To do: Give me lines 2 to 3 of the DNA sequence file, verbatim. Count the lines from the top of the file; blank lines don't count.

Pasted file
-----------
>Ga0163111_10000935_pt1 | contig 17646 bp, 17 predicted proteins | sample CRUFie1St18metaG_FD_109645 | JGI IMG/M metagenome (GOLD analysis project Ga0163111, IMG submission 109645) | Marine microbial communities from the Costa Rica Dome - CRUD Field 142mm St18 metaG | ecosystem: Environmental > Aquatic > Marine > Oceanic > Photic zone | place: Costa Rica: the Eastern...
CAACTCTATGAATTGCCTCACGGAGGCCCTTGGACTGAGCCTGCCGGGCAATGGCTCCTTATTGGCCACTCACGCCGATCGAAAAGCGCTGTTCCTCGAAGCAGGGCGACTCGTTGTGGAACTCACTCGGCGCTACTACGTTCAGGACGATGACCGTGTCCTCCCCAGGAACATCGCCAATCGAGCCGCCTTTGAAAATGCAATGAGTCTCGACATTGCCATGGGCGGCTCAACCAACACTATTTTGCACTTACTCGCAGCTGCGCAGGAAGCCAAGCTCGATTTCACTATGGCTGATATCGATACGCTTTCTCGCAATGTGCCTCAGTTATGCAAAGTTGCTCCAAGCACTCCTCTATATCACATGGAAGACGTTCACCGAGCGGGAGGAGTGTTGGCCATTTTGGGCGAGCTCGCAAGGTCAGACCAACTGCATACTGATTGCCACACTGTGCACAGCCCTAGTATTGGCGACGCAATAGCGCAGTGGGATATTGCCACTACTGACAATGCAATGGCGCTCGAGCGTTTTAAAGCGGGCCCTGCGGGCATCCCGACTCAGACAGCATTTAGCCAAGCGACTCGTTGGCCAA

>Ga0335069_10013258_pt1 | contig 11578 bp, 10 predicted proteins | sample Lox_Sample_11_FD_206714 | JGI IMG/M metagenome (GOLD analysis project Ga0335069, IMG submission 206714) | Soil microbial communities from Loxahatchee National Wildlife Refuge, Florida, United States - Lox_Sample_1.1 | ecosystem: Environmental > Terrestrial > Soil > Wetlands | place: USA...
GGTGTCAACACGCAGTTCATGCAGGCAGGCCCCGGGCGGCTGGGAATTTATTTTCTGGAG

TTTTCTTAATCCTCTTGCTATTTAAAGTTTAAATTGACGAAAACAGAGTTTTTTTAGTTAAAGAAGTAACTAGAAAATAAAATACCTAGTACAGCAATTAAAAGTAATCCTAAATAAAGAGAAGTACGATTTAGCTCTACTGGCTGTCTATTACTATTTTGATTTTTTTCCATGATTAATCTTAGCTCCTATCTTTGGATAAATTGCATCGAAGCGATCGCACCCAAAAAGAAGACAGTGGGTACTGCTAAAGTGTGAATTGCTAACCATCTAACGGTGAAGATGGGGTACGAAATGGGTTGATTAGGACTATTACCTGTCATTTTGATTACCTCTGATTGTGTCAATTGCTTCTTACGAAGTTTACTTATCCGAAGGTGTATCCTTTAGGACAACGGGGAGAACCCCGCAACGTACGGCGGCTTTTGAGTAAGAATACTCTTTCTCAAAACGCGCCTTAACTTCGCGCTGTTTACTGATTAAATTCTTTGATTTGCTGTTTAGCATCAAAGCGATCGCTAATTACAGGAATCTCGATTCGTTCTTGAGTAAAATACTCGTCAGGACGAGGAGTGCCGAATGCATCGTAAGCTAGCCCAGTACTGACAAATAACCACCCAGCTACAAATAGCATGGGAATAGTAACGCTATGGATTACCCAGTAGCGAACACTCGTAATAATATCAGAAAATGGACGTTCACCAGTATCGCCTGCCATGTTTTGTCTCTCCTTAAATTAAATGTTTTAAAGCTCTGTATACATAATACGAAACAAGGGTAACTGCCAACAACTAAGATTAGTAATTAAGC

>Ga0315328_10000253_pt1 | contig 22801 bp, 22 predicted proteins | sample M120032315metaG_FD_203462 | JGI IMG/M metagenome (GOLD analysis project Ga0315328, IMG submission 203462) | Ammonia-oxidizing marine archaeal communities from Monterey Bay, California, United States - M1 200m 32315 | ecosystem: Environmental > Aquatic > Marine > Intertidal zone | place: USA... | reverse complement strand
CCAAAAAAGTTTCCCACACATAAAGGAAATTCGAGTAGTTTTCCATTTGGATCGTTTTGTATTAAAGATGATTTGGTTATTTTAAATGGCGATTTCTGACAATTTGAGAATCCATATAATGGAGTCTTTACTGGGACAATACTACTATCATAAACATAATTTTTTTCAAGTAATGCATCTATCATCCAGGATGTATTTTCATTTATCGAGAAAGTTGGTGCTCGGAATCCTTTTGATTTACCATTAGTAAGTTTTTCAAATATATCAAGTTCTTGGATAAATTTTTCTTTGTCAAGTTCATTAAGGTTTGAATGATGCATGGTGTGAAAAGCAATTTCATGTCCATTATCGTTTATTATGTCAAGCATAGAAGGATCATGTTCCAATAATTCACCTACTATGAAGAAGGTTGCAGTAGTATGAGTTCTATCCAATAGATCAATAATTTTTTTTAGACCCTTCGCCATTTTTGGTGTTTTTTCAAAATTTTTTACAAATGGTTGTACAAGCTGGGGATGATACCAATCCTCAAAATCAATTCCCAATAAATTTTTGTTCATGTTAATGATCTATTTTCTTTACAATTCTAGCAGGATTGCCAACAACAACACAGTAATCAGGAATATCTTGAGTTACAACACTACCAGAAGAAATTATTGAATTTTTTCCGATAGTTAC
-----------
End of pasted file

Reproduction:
CAACTCTATGAATTGCCTCACGGAGGCCCTTGGACTGAGCCTGCCGGGCAATGGCTCCTTATTGGCCACTCACGCCGATCGAAAAGCGCTGTTCCTCGAAGCAGGGCGACTCGTTGTGGAACTCACTCGGCGCTACTACGTTCAGGACGATGACCGTGTCCTCCCCAGGAACATCGCCAATCGAGCCGCCTTTGAAAATGCAATGAGTCTCGACATTGCCATGGGCGGCTCAACCAACACTATTTTGCACTTACTCGCAGCTGCGCAGGAAGCCAAGCTCGATTTCACTATGGCTGATATCGATACGCTTTCTCGCAATGTGCCTCAGTTATGCAAAGTTGCTCCAAGCACTCCTCTATATCACATGGAAGACGTTCACCGAGCGGGAGGAGTGTTGGCCATTTTGGGCGAGCTCGCAAGGTCAGACCAACTGCATACTGATTGCCACACTGTGCACAGCCCTAGTATTGGCGACGCAATAGCGCAGTGGGATATTGCCACTACTGACAATGCAATGGCGCTCGAGCGTTTTAAAGCGGGCCCTGCGGGCATCCCGACTCAGACAGCATTTAGCCAAGCGACTCGTTGGCCAA

>Ga0335069_10013258_pt1 | contig 11578 bp, 10 predicted proteins | sample Lox_Sample_11_FD_206714 | JGI IMG/M metagenome (GOLD analysis project Ga0335069, IMG submission 206714) | Soil microbial communities from Loxahatchee National Wildlife Refuge, Florida, United States - Lox_Sample_1.1 | ecosystem: Environmental > Terrestrial > Soil > Wetlands | place: USA...